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Wednesday, July 1, 2015

Gillzillas

It was a little pond, about a cast and half across about anywhere. And just a simmering stew of life. Moss, duck weed, cattails, all working alive with creeping, swimming and flying things. Pretty much impossible to fish from shore, I broke my way thru the cattails and settled into my tube. About every ten minutes a small 8 or 10 inch bass would jump clear of the water like it was trying to capture on of the hundreds of dragonflies skimming over the surface. All those tiny bass were why I was here. Not to catch them but because most ponds chock full of tiny bass have huge bluegill. Afloat out here in the middle there was room to cast the little four weight. I fished a small deer hair bug in the holes in the duckweed. It turned out the gills wanted the bug to just lie there where they would inspect it for seemingly forever before finally slurping it down. And they didn't disappoint, held in the hand the tails would lap up on my wrist on every fish. I just wish I'd brought a change of clothes. I spread out my rain poncho to sit on during the drive home but still smelled like a bucket of mud...



Sunday, June 28, 2015

Going green:

Blown out rivers, some pretty serious family health issues and then some personal illness of my own all have combined to pretty much keep me off the water lately. But over my own illness and with the day free, I decided to fish somewhere. Anywhere. I ended up at one of SW Ohio's wildlife areas hitting a couple ponds. The first pond was gin clear but ringed with moss as well as having aquatic vegetation growing up to within a foot or so of the surface over most of it. A perfect situation for a buzzbait. I ended up catching four decent bass on the buzz. A fun and cool way to catch fish in my book. The next pond was nothing like the first. No moss or weeds instead it was slightly muddy with a few huge grass carp cruising around like submarines. About two casts in and a deer started blowing at me from the thicket below the ponds dam. An hour later I was wishing I'd stayed at the first pond. No action at all. I began to throw everything including the proverbial kitchen sink at them to no avail. I took the casting rod back to the truck and broke out the spinning rod and an unweighted plastic worm thinking I'd finesse a fish into hitting. No go. About then a small snake began swimming across the pond like we have all seen a hundred times. I thought how much the ribbon tailed worm I had on resembled a small snake and the next cast began swimming it slowly across the top. A decent bass slurped it down! A coincidence for sure but it was the first strike in well over an hour. Two casts later a swirl and another nice bass nailed the swimming worm. I'd like to say I went on and killed them. Not so but I did catch two more and miss a strike. As well as watch a five or six inch bass grab the six inch worm by the tail and refuse to let go playing tug of war with me. beautiful weather, some fish were caught and maybe I learned something, a pretty cool day in my book.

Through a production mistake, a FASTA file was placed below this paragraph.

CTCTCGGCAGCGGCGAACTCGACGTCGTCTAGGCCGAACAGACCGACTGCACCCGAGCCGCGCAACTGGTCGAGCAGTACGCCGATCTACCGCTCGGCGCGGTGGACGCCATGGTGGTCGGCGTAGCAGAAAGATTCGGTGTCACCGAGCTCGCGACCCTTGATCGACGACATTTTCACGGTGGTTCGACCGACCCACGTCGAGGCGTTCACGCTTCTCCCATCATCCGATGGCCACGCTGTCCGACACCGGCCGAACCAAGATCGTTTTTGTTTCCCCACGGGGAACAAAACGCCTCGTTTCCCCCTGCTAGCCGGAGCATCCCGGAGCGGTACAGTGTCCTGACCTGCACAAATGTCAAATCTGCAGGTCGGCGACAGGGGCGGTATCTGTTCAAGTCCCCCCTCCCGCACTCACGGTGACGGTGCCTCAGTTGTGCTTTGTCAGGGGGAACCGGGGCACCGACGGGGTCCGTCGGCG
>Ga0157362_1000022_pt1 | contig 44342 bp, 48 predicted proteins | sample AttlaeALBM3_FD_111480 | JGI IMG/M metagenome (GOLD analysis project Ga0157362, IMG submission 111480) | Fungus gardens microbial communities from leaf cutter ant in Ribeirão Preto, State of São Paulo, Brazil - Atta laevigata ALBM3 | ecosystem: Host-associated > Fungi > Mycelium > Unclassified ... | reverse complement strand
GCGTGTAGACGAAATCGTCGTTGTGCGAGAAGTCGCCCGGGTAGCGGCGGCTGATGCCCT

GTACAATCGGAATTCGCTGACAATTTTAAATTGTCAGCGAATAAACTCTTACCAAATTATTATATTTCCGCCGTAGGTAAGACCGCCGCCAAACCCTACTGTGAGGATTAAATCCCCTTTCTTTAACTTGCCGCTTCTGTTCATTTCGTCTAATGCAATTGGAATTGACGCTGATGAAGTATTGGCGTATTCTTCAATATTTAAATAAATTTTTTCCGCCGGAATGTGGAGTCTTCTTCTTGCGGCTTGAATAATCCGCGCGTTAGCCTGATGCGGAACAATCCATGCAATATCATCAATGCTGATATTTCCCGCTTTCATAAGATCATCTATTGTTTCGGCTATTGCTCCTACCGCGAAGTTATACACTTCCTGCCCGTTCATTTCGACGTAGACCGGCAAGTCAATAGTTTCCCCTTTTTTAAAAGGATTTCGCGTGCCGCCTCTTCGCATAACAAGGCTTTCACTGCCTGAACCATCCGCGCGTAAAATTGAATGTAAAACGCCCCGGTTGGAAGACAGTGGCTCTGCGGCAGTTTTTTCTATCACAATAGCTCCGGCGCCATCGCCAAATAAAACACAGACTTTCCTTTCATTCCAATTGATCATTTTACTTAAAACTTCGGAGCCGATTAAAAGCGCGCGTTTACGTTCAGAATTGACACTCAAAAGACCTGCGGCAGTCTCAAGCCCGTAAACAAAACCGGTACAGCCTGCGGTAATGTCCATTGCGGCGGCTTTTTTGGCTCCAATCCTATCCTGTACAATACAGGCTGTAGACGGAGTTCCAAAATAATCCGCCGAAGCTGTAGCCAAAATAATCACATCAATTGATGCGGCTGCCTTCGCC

Monday, June 8, 2015

What were you using????

Just the other day I posted some fish photos on Ohio Game Fishing's forum and somebody asked what was I was using. Rather than give him a throw away answer I decided to try and give the question a good answer, Anyways I thought it interesting enough to post here...
 
I think it's been about a year since I've given what one guy called the sermon. Let's see if I've gotten any better at it: